The audience does so much. I can't thank audiences enough. They focus a band completely. They... they're like the gas tank. It's really tricky to go from having that to... it's like going from a race car to a skateboard, and you don't even know how to ride a skateboard [laughter]. We have enough jokes and history and love between us that we pretty quickly got into the fun of recording, which is a total thrill.
Going back to the Vanguard gigs, was there a specific moment that really stood out?
Lorraine, who runs the Vanguard, is one of the most quotable people in all of history and she always says funny things. I was really nervous going in with that band and she loved it. She said, "I like the explosions." [laughter] That was one of her first comments -- I wish I could remember all of them. But she was right there with it. And she's someone who cries at a song like, "Embraceable You." She's in her eighties and I think she just recognized the energy and the melody. You know, it's not free... I don't know if I'll ever be free of melody and song. It's still all in there even though it is a little bit more rambunctious than some of my other records. A song like "Poly Jean" is just a pretty clear song. It could have words to it. Or even "Blues for the Village Vanguard." It's very, to my ear, very clear. It's not asking the listener to stretch too far. It's just giving a bunch of energy to that clear composition. Anyway, it was fun to play for her.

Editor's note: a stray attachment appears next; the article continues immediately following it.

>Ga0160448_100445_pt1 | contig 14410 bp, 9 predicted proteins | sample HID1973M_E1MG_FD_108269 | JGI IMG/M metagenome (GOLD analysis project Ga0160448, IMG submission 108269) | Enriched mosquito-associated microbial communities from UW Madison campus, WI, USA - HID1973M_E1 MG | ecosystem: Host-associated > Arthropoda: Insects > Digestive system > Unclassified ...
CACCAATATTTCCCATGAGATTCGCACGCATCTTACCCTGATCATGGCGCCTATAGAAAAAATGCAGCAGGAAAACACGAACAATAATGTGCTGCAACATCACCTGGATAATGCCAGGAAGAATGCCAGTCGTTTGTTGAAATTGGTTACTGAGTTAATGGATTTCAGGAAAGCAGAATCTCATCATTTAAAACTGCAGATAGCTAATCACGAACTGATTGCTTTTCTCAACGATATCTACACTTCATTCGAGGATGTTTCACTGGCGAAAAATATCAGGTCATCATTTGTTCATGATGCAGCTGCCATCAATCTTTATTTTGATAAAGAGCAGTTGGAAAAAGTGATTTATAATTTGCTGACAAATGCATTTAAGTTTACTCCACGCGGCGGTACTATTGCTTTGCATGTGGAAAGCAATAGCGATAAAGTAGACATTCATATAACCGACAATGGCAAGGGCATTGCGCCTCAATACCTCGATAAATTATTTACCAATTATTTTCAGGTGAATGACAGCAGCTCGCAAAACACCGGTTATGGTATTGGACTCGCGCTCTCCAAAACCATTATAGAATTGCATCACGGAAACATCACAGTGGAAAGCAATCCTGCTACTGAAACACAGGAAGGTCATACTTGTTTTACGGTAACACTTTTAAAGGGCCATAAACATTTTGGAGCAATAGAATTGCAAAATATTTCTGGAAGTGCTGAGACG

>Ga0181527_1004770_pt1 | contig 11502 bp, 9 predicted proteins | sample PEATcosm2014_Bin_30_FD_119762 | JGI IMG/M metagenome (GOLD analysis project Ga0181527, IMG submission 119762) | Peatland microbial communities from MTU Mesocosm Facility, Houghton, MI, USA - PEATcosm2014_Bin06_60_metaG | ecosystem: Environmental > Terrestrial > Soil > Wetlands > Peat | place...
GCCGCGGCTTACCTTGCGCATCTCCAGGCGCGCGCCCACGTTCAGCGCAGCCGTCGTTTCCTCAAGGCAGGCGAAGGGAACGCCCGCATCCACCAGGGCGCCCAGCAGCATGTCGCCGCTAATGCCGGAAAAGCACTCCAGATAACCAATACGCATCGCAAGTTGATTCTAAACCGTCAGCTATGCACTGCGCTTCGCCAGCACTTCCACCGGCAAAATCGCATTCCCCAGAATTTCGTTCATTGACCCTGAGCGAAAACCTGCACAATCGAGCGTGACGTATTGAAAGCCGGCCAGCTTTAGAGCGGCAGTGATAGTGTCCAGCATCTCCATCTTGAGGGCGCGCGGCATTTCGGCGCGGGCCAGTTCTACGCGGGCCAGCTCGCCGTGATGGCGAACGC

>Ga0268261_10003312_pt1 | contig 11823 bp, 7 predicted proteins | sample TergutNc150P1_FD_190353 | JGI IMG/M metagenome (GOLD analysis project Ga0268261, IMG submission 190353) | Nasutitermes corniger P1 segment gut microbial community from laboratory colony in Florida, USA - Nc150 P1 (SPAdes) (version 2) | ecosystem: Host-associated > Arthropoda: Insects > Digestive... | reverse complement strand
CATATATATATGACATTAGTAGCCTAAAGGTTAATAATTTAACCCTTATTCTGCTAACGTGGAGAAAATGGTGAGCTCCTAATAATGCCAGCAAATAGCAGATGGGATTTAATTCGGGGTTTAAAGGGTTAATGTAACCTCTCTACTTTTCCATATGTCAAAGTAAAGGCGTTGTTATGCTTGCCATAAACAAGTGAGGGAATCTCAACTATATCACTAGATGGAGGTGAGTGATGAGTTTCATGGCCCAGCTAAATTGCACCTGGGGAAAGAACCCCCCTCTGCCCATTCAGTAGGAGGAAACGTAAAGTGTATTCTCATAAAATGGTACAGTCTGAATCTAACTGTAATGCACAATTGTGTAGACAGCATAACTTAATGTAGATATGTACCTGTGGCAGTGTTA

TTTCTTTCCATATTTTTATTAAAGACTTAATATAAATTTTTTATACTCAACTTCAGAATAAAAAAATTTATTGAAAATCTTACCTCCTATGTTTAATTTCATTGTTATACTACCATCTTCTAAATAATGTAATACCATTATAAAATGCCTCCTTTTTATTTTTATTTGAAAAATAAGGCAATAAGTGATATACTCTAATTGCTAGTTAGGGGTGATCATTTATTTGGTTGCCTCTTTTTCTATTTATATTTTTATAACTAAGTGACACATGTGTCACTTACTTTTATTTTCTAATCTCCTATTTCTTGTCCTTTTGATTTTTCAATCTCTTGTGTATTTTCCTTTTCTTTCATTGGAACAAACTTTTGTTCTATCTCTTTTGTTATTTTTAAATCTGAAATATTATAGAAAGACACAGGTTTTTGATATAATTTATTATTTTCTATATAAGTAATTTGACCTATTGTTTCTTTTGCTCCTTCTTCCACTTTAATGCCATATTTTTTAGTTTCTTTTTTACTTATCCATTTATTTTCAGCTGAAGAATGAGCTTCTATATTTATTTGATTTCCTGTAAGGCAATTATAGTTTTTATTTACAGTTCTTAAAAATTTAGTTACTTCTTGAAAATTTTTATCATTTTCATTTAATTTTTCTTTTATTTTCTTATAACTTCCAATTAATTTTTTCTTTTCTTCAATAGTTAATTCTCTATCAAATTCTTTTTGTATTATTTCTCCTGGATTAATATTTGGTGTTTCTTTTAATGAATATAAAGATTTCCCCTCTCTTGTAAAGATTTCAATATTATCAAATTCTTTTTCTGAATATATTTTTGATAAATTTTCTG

What were the memorable moments? There's so many little in-jokes in the band throughout the week, but just being on that stage for twelve sets in a row is as close to heaven as I'll probably get in my life time.
I'd have to say that it's been true for the other weeks that I've played there. I've done four weeks there as a leader, and a bunch of weeks not as a leader [in other bands]. The most recent one was in December with Bill Frisell and Brian Blade, and that was just total heaven. It was different every night. It's like the room plays with you. And the staff is totally familial and funny and neurotic and passionate. It's just great.
Well, it must be really hard with this band because everybody is so busy.
I know. Everyone's so busy. I was thinking a lot recently about that time in history, around the Count Basie era, when bands would play 330 nights a year, either 7 nights a week at a hotel or touring or whatever it was. And they lasted like that for ten years or more. And with almost the same instrumentation. That's really what a band is. Wilco verges on that, right? Or some of these rock bands. In the jazz world, it really doesn't exist anymore. You could say that Bill Frisell has some trios that play frequently, but he's leading fifteen different projects, not to mention the ones that he joins every year. Jason Moran has the Bandwagon, and I don't think they've played together in over a year. It's just a totally different environment, and that's part of the new economics of being a jazz musician. And just the way the things have moved artistically. People have the freedom to experiment and play with lots of different combinations. There's much less branding of different sound, you know? By branding, I mean it in the good and the bad sense. In Mayhem, if we stay together, which I think we will for a long time, we'll have a certain sound. If we were able to play 330 nights a year, we'd probably get to another level. But I've been in New York long enough to not have my heart broken every time I can't get all the good players together for a good offer. It's just sort of the way it is [laughter]. It's like that with super famous musicians and it's like that with less famous musicians. It's just hard to get people together. It's tricky.